“Here’s the primary problem that I find in the critics’ claims: they forget what people in oral cultures could remember. You and I live in a written culture. That is to say that if we need to remember a certain truth or task, we write it down. High levels of literacy and easy access to writing materials turn all sorts of items—napkins and notepads, tabletops and palms, maybe even the margins of this book—into targets for our thoughts. The results of this cultural shift go beyond the marked-up margins of this book, however. It has resulted in what one historian has called “the dethronement of memory.”21 To recall crucial truths, we no longer rely primarily on our capacity to remember; we depend on written words supplemented by pictures….So, their culture remained an oral culture—a culture where persons received and passed on truths in oral form. Teachers used rhythm, rhyme, repetition, and alliteration to imprint instructions on their students’ minds, telling and retelling truths until the vital content could be recalled at a moment’s notice. When especially significant events occurred, communities rapidly preserved the essential content in pithy oral histories.23 Whenever discussions of teaching methods emerged among the Jewish rabbis, it is clear how highly they valued the capacity to pass on oral traditions and histories. Here’s how one first-century Jewish author described the process: “Instruction proceeds in a leisurely manner; he lingers over it and spins it out with repetitions, thus permanently imprinting the thoughts in the souls of the hearers.”24 A rabbi named Perida was said to have repeated every teaching four hundred times. If a pupil still failed to comprehend the teaching or to remember the essential content, Rabbi Perida reiterated the teaching another four hundred times.25 As a Jewish teacher with a band of disciples, Jesus would have been expected to train His followers to preserve His teachings. In such a context, John Dominic Crossan’s claim about the collective recollections of early Christians—“the oral memory of his first audiences could have retained, at best, only the striking image, the startling analogy, the forceful conjunction . . . the plot summary of a parable”—is simply false. Jesus was a first-century Jewish teacher; as such, His first followers would have learned and preserved His teachings with a high degree of accuracy.” (Timothy Paul Jones, Conspiracies And The Cross: How To Intelligently Counter The Ten Most Popular Theories That Attack The Gospel Of Jesus, 1883-1902 (Kindle Edition); Lake Mary, Florida; Front Line)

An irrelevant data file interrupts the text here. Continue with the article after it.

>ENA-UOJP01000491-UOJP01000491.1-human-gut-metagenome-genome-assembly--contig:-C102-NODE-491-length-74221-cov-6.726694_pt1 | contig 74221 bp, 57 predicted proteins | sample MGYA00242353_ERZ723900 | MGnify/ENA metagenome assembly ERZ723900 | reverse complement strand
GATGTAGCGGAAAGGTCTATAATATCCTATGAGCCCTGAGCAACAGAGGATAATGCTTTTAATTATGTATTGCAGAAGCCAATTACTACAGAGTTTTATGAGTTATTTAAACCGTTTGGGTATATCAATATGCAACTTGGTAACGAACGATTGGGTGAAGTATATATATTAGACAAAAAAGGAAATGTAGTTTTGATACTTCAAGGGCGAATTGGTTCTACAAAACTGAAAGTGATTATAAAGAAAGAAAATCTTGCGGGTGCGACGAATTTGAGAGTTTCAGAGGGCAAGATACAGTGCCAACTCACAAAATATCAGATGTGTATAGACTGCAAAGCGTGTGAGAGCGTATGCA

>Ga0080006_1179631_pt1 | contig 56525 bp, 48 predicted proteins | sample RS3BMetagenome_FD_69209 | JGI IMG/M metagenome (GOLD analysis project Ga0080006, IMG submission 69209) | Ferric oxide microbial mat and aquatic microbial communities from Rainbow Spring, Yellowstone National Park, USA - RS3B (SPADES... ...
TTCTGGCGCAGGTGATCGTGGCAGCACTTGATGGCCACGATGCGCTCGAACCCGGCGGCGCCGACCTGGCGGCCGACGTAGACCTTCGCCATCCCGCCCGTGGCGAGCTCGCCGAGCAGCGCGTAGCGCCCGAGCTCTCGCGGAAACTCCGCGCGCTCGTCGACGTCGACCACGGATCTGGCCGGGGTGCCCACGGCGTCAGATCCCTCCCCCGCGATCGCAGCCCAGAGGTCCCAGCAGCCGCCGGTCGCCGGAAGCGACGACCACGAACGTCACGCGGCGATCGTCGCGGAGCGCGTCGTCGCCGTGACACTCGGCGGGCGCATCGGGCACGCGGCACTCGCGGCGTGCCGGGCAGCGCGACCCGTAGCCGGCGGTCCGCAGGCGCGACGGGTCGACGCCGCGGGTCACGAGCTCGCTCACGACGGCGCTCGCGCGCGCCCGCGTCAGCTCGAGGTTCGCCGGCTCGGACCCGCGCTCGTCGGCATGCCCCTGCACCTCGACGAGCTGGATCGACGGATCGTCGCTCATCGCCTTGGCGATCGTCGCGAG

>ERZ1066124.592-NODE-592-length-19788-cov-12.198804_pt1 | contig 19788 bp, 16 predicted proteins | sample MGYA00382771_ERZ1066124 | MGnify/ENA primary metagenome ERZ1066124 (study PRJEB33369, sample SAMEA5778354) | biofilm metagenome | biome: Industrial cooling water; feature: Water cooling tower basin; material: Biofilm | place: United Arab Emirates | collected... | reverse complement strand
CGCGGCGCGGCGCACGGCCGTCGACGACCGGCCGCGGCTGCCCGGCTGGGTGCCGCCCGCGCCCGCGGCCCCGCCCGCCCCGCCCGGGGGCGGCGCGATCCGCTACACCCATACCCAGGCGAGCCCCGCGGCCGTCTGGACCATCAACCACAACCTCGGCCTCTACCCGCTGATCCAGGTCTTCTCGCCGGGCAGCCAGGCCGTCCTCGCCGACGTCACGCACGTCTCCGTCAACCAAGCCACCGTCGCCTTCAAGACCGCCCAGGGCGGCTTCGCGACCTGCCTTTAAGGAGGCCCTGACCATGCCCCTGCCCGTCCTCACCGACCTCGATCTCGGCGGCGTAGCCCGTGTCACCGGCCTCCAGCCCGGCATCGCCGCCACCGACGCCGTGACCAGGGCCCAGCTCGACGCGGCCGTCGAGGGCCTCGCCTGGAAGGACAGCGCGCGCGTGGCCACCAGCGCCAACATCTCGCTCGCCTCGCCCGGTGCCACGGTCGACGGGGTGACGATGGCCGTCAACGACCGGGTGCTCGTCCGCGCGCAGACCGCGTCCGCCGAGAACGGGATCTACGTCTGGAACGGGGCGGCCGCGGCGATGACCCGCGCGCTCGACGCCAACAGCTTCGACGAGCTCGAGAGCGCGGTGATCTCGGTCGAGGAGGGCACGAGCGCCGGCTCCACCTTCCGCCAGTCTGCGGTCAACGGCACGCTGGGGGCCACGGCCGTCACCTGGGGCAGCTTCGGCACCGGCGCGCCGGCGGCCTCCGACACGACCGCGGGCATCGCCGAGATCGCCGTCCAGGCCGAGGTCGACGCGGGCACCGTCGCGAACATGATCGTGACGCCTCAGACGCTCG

Section Three Discussion Questions
1. How many times would Rabbi Perida have his students recite a teaching? ________________________________________________________________________________________________
2. The Dead Sea Scroll fragments found in Cave 7 are dated from between what years? See quotation from Geisler. _____________________________